But on October 4th, 2011—the day before my 22nd birthday—I was discharged from the hospital. I was giddy and amazed when my family pushed me in my wheelchair to our car and I got to go HOME. But, contrary to what I had thought, leaving the hospital didn’t mean that I was all of a sudden, better, and completely healed. Although it was a miracle and a HUGE blessing that medically, I didn’t need to be in the hospital anymore, I was still very much physically and mentally handicapped. As a result, two days after I got home, I started intensive speech therapy, physical therapy, and occupational therapy. A therapy team, called Rehab Without Walls, came to my house almost every day, all day, to work with me. And, on December 23rd, I was discharged from Rehab Without Walls and I began my outpatient therapies, fewer times a week and for shorter sessions.
Last April, I am so happy to say, I graduated from Outpatient therapy and came back to SB to watch my class graduate from Westmont. Although that was a bittersweet time for me, after graduation, I had the privilege and gift of moving into a house here in Santa Barbara with some of my close friends. And, I am so happy and grateful to say, I will get to finish my remaining classes at Westmont this Fall.
My life is forever changed. There are some major life-changing realizations I could share with all of you, but for the sake of time I’m not going to expand of any of these realizations.( As a side note, though, please know that I would LOVE to talk with any of you who want to hear more about the accident or what I’ve learned). Having said all this, let me share just one thing with you that is more superficial, but I think is really applicable to everyone. One thing that this whole “experience” has taught me is that there is WAY more to someone than meets the eye. Most people who see me and meet me now would have no idea what I have gone through in the past year; and my response to that is THANK YOU Jesus. But that doesn’t discount the fact that it happened and it was extremely hard and scary… and has shaped me into the person I am today. Furthermore, just because I look fairly “normal” (by cultural standards) does not mean that I am completely healed and everything is easy for me. Perhaps my debilitations aren’t visible for everyone to see (as they were in the first nine months), but there are still things that I struggle with as a result of the accident. And I have to admit, I am kind of nervous to dive back into a full course load this Fall: I do not know how my brain will manage a full class schedule. And I will probably have to have another hand surgery, which may or may not complicate things.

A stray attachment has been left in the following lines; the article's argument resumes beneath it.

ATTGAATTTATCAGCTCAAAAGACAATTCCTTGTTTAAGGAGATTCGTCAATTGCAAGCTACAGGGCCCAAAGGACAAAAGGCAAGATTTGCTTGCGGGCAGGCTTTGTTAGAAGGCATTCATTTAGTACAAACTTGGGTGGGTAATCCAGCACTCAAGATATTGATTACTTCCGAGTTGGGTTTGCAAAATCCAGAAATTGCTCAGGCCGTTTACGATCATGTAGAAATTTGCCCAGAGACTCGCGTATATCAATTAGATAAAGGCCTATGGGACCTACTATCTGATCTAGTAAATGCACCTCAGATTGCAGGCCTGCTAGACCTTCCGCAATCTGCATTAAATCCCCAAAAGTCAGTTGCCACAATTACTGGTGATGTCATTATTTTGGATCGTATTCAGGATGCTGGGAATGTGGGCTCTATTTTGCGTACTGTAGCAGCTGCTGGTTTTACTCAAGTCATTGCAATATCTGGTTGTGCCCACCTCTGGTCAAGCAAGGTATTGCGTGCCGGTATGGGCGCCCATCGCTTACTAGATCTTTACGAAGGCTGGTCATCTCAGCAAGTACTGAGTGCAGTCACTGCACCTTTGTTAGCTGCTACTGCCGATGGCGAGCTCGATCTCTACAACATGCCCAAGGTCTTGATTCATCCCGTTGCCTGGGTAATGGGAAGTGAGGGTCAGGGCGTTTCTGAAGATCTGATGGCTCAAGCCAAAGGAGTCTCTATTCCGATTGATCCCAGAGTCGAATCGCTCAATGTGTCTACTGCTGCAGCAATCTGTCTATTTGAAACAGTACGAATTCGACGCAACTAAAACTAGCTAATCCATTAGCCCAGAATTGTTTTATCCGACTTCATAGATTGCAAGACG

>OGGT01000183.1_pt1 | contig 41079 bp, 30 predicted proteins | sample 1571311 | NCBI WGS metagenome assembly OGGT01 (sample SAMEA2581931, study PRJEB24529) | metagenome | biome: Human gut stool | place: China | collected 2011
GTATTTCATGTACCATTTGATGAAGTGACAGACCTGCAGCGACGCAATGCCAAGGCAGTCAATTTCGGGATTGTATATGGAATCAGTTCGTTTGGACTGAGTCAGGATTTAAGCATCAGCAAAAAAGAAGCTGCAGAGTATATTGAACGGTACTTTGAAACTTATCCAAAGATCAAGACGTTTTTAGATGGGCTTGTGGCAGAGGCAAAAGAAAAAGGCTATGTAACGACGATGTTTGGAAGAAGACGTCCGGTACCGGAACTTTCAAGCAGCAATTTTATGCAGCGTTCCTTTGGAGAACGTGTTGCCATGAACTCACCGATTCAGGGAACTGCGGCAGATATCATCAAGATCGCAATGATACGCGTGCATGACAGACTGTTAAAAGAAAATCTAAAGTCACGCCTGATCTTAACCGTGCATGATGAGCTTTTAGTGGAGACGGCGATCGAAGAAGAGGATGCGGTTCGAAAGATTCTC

I am NOT sharing this with you so that you can pity me or feel bad for me, but rather to show you that people are rich and multi-layered and there is often way more to a person than what you see. Although the car accident I was in last summer was a very traumatic and life-threatening experience that most people would not guess I was in just by looking at me now, there are many other things about me that you would never guess just by looking at me. And just as this is the case for me, it is also true for everyone. Each of you in this room has your own story~ each unique but most likely, so different. And that is my hope and challenge to you, that in your time at Westmont, you really get to know each other and discover things about each other that you never would have guessed when you first met or saw each other. I am really happy you are all at Westmont. Thank you for listening.